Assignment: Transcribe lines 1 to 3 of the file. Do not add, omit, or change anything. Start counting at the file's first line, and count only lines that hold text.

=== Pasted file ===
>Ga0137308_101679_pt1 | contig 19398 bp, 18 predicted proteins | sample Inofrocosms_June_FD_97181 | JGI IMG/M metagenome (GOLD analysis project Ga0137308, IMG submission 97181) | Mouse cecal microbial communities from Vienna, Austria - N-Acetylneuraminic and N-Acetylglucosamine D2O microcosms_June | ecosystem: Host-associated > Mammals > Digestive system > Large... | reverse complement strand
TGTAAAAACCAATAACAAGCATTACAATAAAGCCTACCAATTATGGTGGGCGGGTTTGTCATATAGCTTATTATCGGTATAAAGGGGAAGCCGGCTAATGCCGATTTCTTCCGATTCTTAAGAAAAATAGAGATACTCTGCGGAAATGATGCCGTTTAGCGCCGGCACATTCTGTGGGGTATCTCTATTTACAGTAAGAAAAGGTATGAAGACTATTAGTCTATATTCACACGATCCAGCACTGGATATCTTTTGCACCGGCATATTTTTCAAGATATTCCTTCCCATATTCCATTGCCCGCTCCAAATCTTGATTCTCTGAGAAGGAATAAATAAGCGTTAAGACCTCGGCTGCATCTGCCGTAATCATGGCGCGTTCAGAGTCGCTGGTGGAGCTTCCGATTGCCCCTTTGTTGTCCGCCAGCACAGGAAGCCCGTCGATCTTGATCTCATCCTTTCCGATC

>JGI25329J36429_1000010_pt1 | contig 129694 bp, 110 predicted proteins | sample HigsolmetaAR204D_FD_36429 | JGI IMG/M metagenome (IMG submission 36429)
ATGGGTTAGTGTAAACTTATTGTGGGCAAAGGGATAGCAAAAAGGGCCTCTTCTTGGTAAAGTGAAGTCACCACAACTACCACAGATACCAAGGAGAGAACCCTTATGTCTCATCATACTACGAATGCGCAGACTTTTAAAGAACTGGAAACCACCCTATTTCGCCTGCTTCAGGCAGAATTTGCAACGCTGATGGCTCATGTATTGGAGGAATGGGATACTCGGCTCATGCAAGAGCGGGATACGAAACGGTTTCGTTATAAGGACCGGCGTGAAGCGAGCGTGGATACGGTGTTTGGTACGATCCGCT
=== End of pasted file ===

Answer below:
>Ga0137308_101679_pt1 | contig 19398 bp, 18 predicted proteins | sample Inofrocosms_June_FD_97181 | JGI IMG/M metagenome (GOLD analysis project Ga0137308, IMG submission 97181) | Mouse cecal microbial communities from Vienna, Austria - N-Acetylneuraminic and N-Acetylglucosamine D2O microcosms_June | ecosystem: Host-associated > Mammals > Digestive system > Large... | reverse complement strand
TGTAAAAACCAATAACAAGCATTACAATAAAGCCTACCAATTATGGTGGGCGGGTTTGTCATATAGCTTATTATCGGTATAAAGGGGAAGCCGGCTAATGCCGATTTCTTCCGATTCTTAAGAAAAATAGAGATACTCTGCGGAAATGATGCCGTTTAGCGCCGGCACATTCTGTGGGGTATCTCTATTTACAGTAAGAAAAGGTATGAAGACTATTAGTCTATATTCACACGATCCAGCACTGGATATCTTTTGCACCGGCATATTTTTCAAGATATTCCTTCCCATATTCCATTGCCCGCTCCAAATCTTGATTCTCTGAGAAGGAATAAATAAGCGTTAAGACCTCGGCTGCATCTGCCGTAATCATGGCGCGTTCAGAGTCGCTGGTGGAGCTTCCGATTGCCCCTTTGTTGTCCGCCAGCACAGGAAGCCCGTCGATCTTGATCTCATCCTTTCCGATC

>JGI25329J36429_1000010_pt1 | contig 129694 bp, 110 predicted proteins | sample HigsolmetaAR204D_FD_36429 | JGI IMG/M metagenome (IMG submission 36429)